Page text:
There is reservation about accepting the notion of widespread vitamin D deficiency (VDD) in sunny countries because information base is largely urban indoors, and the cut-off serum 25(OH)D > 75.0 nmol/L to define sufficiency is perceived as high.
We assessed the vitamin D status of subjects engaged in six types of outdoor jobs with freedom to seek shade, when needed.
Descriptive observational study.
A total of 573 outdoors, (hawkers, n = 144; auto-rickshaw drivers, n = 113; manual rickshaw pullers, n = 49; fuel-station attendants, n = 84; gardeners, n = 96; traffic police personnel, n = 87) were assessed for serum 25(OH)D, iPTH and total calcium during summer and winter. Bank employees were indoor controls (n = 72). Serum 25(OH)D was defined as sufficient if ≥50.0 nmol/L and deficient when <30.0 nmol/L, as per 'Institute of Medicine'.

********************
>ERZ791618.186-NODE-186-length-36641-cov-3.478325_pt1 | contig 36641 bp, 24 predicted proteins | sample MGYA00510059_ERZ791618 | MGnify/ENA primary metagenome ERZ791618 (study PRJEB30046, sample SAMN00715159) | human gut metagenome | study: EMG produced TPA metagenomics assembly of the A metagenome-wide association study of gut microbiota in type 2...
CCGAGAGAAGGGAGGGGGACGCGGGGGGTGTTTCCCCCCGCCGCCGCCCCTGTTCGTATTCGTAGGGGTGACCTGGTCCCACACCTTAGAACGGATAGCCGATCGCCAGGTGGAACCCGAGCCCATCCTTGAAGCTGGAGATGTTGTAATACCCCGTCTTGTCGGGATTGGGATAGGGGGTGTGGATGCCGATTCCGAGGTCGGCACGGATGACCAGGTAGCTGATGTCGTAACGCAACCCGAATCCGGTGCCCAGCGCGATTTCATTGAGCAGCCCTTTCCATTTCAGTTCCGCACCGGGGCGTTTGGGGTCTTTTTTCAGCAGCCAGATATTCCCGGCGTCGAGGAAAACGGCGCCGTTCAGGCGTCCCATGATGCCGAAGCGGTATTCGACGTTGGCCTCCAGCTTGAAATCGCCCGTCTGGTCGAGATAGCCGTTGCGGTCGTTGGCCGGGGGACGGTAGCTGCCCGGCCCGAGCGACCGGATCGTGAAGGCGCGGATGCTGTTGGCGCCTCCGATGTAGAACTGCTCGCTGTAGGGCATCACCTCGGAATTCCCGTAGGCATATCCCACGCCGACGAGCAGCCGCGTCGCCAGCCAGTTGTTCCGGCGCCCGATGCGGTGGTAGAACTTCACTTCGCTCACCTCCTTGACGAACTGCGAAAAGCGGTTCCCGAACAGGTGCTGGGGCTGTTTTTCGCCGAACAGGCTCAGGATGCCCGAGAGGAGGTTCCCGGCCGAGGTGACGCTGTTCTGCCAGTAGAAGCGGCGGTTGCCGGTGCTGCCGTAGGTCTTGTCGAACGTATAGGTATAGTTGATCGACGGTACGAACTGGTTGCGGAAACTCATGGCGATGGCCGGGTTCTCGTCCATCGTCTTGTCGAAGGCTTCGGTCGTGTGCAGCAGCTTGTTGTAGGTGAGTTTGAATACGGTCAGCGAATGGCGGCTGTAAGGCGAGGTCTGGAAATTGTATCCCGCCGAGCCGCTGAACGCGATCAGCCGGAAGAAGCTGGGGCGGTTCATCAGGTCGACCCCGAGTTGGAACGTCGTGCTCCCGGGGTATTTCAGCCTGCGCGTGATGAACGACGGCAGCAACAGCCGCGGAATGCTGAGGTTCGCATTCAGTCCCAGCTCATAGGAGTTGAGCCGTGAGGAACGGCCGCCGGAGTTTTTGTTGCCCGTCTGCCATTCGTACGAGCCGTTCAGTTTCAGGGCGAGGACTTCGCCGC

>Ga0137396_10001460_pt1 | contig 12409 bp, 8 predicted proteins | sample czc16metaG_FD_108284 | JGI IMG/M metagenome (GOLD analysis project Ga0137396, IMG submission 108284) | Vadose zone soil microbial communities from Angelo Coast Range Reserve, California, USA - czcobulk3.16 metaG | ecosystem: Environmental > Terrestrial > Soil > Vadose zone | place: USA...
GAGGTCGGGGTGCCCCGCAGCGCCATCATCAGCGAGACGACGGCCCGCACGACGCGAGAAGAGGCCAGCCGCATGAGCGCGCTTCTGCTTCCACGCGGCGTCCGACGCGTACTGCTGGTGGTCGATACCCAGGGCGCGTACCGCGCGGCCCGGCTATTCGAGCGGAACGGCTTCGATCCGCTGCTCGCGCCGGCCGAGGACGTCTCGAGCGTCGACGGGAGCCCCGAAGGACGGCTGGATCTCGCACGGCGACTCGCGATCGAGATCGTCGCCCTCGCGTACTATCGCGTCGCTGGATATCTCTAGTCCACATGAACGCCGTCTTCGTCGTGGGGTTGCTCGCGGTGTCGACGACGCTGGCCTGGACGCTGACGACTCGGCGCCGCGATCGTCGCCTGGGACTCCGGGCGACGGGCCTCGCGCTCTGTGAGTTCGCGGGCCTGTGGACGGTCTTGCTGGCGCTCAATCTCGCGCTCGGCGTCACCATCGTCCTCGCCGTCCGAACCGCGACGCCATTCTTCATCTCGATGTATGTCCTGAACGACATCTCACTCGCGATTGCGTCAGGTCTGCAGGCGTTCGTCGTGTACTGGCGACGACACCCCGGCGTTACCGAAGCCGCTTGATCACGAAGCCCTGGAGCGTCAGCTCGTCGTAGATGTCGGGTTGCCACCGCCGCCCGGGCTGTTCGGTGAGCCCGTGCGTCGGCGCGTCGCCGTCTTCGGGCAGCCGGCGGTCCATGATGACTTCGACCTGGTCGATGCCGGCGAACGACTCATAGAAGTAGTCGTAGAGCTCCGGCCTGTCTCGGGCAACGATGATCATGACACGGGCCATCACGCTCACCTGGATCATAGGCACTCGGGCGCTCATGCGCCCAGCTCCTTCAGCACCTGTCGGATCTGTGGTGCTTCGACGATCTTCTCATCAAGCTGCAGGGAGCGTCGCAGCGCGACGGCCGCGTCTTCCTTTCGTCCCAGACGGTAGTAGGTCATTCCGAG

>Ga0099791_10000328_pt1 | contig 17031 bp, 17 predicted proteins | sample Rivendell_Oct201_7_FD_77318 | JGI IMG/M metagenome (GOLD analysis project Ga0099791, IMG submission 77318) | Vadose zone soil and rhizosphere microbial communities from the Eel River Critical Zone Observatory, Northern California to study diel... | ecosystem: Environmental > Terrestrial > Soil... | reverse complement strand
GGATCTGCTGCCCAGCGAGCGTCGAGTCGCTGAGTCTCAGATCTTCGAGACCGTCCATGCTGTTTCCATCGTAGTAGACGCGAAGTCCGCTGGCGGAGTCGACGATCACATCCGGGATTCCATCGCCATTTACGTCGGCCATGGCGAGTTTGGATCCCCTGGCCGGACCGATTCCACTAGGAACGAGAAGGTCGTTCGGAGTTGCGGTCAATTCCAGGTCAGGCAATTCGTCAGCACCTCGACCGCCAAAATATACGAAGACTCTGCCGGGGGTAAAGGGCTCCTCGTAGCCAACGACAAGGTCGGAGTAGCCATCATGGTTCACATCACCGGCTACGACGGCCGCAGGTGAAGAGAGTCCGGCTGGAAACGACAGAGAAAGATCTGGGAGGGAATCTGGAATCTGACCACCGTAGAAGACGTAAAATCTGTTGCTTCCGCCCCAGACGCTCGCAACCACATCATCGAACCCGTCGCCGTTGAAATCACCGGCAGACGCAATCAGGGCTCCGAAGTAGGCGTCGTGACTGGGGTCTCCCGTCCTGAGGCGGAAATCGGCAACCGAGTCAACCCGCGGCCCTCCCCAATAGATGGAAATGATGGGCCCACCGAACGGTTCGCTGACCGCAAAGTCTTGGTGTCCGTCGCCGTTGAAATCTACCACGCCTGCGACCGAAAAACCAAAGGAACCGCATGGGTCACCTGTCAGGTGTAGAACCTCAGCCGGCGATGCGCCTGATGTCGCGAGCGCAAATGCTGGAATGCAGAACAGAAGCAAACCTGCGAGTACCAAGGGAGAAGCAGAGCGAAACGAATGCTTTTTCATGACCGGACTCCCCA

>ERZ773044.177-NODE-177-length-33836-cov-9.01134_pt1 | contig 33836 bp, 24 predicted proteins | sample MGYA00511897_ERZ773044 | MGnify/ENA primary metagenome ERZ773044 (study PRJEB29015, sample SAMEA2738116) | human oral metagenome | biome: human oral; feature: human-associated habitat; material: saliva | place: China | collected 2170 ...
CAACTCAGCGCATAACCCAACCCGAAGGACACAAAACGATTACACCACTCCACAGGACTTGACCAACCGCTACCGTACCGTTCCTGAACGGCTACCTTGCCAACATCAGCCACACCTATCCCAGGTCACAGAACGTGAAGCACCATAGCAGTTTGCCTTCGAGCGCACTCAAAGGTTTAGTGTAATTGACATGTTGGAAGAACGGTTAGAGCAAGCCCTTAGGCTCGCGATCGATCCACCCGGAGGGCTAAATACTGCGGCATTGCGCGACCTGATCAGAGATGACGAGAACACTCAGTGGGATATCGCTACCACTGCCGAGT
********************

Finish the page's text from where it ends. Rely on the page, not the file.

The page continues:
Mean serum 25(OH)D of 573 outdoors was 44.8 ± 19.6 nmol/L and showed a physiological inverse relation with iPTH (P < 0.001). 77.5% of the outdoors did not have VDD. Hawkers, gardeners, fuel-station attendants and rickshaw pullers had sufficient or near sufficient serum 25(OH)D. The mean serum 25(OH)D (30.6 ± 23.2 nmol/L) of indoors though lower by 12.7 nmol/L than outdoors was above the cut-off of VDD. Proportions with supranormal iPTH were comparable between outdoors and indoors (14.0% vs 20.8%). Despite winter dip, the mean serum 25(OH)D (31.2 ± 14.3 nmol/l) of outdoors was not deficient.
Vitamin D deficiency is not universal. Most urban outdoor workers do not have VDD.